Fifteen years after tobacco companies agreed to pay billions of dollars in fines in what is still the largest civil litigation settlement in U.S. history, it’s unclear how state governments are using much of that money.
So far tobacco companies have paid more than $100 billion to state governments as part of the 25-year, $246 billion settlement.
Among many state governments receiving money, Orange County, Calif., is an outlier. Voters mandated that 80 percent of money from tobacco companies be spent on smoking-related programs, like a cessation class taught in the basement of Anaheim Regional Medical Center.
“So go ahead and take a minute or two to write down reasons why you want to quit and we’ll talk about them in just a bit,” Luisa Santa says at the start of a recent session.
Every year since 1998, this program has been funded by money from the tobacco settlement. The five-part class is free for anyone living or working in Orange County. When they sign up, participants get a “quit kit” full of things like toothpicks and gum. And, if they come for at least three of the five sessions, they get a free two-week supply of nicotine patches.
Making Big Tobacco Pay
In the mid-1990s, Mississippi was the undisputed leader on the tobacco issue. In 1994, Mike Moore, the state attorney general, filed the first state lawsuit against big tobacco.
Individual lawsuits by smokers failed because courts held people responsible for their decision to smoke, but Moore argued that Mississippi shouldn’t be forced to pay the costs of treating smoking-related diseases.
“Things such as lung cancer, heart disease, emphysema, low-birth-weight babies and others, we have to pay,” Moore told NPR in a 1994 interview. “The state is obligated to pay for those for our citizens that are not covered in other ways, and we feel like they’re caused by the tobacco products.”
Moore argued that tobacco companies should pay for medical bills, and eventually the courts agreed. That agreement said no ads and no targeting youth. Popular advertising characters like Joe Camel and the Marlboro Man were killed off as a result.
The settlement left the tobacco industry immune from future state and federal suits, but the agreement said nothing about how states had to spend the money. Looking back on it, Moore remembers it was a long slog.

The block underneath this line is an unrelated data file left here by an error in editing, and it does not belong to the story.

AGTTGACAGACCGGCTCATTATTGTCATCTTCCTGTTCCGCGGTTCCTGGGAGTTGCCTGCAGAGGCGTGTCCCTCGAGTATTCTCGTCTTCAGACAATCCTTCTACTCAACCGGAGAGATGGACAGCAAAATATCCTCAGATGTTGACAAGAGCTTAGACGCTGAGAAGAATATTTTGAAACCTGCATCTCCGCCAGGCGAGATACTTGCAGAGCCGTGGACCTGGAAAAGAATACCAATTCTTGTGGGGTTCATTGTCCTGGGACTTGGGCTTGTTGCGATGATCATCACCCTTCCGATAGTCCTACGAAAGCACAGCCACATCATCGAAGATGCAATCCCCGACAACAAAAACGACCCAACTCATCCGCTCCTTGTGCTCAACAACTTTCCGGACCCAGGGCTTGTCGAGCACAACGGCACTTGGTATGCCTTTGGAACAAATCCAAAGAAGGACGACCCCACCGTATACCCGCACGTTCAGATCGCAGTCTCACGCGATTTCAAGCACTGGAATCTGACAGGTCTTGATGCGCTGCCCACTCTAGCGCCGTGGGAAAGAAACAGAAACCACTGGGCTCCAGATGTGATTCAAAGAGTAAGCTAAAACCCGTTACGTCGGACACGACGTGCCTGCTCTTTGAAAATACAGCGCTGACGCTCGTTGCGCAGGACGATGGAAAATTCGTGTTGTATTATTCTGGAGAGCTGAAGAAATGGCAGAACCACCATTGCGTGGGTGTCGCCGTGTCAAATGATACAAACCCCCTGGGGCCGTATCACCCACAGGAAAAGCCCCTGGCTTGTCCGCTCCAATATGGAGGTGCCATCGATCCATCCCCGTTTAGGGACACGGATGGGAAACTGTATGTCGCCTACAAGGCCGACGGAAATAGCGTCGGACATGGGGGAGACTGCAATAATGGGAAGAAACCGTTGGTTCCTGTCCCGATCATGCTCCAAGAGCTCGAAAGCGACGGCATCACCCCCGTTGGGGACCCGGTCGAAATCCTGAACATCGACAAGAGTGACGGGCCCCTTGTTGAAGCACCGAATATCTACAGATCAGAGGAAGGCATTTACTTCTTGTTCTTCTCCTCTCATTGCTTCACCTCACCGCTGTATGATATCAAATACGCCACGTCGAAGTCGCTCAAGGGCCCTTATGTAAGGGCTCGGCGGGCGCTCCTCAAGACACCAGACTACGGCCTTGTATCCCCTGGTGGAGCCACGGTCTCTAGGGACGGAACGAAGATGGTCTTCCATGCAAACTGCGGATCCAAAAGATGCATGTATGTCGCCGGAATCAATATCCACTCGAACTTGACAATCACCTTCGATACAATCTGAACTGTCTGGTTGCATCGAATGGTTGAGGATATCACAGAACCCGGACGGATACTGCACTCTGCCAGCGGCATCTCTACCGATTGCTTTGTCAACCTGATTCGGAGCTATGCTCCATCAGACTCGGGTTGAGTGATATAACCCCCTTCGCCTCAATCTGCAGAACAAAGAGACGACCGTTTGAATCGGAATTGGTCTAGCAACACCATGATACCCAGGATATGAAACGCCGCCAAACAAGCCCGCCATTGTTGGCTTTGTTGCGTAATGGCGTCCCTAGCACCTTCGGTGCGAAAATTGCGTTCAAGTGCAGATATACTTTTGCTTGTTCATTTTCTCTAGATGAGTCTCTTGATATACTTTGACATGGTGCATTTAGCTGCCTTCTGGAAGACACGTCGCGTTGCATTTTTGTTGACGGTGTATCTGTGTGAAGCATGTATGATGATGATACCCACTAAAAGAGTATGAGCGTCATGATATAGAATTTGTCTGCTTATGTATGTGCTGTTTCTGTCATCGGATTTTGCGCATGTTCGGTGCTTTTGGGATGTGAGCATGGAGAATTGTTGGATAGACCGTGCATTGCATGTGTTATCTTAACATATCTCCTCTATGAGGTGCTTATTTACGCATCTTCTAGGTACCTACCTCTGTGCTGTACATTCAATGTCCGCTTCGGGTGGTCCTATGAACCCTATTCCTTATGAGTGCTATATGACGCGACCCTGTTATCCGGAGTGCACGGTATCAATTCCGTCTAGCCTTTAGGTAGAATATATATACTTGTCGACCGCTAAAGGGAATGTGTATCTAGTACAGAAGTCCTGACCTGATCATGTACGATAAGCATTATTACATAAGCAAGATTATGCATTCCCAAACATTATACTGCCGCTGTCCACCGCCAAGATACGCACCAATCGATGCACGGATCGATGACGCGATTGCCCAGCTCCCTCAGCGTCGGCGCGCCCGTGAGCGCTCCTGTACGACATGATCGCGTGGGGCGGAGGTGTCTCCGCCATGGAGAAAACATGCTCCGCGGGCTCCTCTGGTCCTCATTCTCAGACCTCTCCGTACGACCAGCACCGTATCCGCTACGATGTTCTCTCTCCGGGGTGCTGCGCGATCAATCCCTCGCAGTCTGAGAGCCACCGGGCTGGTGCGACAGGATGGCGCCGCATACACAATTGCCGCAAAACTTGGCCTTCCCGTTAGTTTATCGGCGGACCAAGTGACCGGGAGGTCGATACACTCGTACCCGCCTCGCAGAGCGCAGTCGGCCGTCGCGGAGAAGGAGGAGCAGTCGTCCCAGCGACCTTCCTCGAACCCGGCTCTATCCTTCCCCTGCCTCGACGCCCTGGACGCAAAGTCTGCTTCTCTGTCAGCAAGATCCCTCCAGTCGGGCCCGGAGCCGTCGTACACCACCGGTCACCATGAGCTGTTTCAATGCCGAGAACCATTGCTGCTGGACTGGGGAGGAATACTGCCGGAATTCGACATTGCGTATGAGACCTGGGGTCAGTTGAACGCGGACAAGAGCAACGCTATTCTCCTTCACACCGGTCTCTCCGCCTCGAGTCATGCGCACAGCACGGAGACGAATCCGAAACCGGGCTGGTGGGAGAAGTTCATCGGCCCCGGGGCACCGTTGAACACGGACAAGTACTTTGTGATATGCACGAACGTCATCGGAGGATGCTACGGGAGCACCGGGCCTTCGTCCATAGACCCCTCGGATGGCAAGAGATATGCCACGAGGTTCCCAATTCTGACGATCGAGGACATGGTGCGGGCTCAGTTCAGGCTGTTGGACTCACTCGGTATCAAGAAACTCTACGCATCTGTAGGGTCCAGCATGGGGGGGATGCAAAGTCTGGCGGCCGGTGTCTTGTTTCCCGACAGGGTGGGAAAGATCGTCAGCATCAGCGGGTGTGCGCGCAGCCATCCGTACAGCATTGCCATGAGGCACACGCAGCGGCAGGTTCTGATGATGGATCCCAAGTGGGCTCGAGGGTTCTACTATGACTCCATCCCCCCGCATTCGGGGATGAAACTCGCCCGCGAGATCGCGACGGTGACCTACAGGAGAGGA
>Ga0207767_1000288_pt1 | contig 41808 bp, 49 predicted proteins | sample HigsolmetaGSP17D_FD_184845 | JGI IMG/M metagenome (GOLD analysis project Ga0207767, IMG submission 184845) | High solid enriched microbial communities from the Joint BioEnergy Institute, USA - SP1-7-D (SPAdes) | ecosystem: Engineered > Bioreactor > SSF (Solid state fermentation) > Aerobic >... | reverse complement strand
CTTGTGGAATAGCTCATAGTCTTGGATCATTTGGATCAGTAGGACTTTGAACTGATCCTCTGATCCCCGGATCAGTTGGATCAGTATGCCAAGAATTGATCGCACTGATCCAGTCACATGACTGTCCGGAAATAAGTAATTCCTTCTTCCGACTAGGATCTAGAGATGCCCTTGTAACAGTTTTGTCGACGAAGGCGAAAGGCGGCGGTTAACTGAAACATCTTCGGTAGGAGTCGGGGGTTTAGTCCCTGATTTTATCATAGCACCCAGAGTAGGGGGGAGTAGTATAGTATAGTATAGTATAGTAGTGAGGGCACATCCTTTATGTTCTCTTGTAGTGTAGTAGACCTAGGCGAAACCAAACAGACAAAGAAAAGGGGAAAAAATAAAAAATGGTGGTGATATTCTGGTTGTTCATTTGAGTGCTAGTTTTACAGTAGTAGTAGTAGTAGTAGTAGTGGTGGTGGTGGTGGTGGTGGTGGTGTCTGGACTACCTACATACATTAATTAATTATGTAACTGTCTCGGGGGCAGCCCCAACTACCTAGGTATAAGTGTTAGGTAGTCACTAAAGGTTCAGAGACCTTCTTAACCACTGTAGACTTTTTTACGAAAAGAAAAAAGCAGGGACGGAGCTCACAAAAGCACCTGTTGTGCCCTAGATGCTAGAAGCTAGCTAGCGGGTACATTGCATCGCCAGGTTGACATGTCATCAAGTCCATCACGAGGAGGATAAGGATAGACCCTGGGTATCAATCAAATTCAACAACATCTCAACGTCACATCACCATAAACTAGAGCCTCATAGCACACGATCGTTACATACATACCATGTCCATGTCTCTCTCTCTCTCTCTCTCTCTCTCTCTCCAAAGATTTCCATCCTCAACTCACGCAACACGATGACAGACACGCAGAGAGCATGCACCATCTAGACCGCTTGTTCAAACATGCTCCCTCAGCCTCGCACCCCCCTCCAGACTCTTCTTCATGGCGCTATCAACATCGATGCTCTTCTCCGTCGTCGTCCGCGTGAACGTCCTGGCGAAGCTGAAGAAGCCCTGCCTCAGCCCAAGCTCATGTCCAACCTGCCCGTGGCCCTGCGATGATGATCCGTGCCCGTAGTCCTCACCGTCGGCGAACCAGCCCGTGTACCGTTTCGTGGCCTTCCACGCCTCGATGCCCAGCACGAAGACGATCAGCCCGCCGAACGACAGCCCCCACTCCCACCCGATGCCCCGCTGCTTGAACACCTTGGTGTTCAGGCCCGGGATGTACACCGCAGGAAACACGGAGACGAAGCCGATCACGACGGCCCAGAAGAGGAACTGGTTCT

“It was not an easy task,” Moore tells NPR’s Arun Rath. “When we filed our case here in 1994, my governor actually sued me to try to stop the tobacco case.”
The tobacco companies sued Moore as well, he says, and it went all the way to the Supreme Court. “It took me two years before I even had five states who would agree to join the efforts.”
Moore now serves on the board of directors of the American Legacy Foundation, a group created by the tobacco settlement. The organization’s mission is to create national anti-smoking campaigns, like the .
The tobacco settlement included money specifically to fund public service announcements, but Moore says most of the settlement money came with no strings attached, and that has made it impossible to hold states accountable.
In Mississippi, where the settlement money was put into a trust fund, a lot of it was spent on things other than smoking prevention and health care, Moore says.
“What happened as the years went by, legislators come and go, and governors come and go … so we got a new governor and he had a new opinion about the tobacco trust fund,” he says. “So a trust fund that should have $2.5 billion in it now doesn’t have much at all, and unfortunately that’s one of my biggest disappointments.
(More on NPR)